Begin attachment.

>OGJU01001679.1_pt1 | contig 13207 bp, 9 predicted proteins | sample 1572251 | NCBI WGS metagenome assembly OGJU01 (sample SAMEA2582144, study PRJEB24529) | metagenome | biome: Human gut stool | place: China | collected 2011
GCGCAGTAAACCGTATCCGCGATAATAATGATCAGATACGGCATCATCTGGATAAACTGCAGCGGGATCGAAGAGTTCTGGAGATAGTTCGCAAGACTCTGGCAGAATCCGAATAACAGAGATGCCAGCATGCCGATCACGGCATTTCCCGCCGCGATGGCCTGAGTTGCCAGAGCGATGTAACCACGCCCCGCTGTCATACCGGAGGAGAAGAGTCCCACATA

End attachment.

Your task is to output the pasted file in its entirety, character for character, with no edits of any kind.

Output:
>OGJU01001679.1_pt1 | contig 13207 bp, 9 predicted proteins | sample 1572251 | NCBI WGS metagenome assembly OGJU01 (sample SAMEA2582144, study PRJEB24529) | metagenome | biome: Human gut stool | place: China | collected 2011
GCGCAGTAAACCGTATCCGCGATAATAATGATCAGATACGGCATCATCTGGATAAACTGCAGCGGGATCGAAGAGTTCTGGAGATAGTTCGCAAGACTCTGGCAGAATCCGAATAACAGAGATGCCAGCATGCCGATCACGGCATTTCCCGCCGCGATGGCCTGAGTTGCCAGAGCGATGTAACCACGCCCCGCTGTCATACCGGAGGAGAAGAGTCCCACATA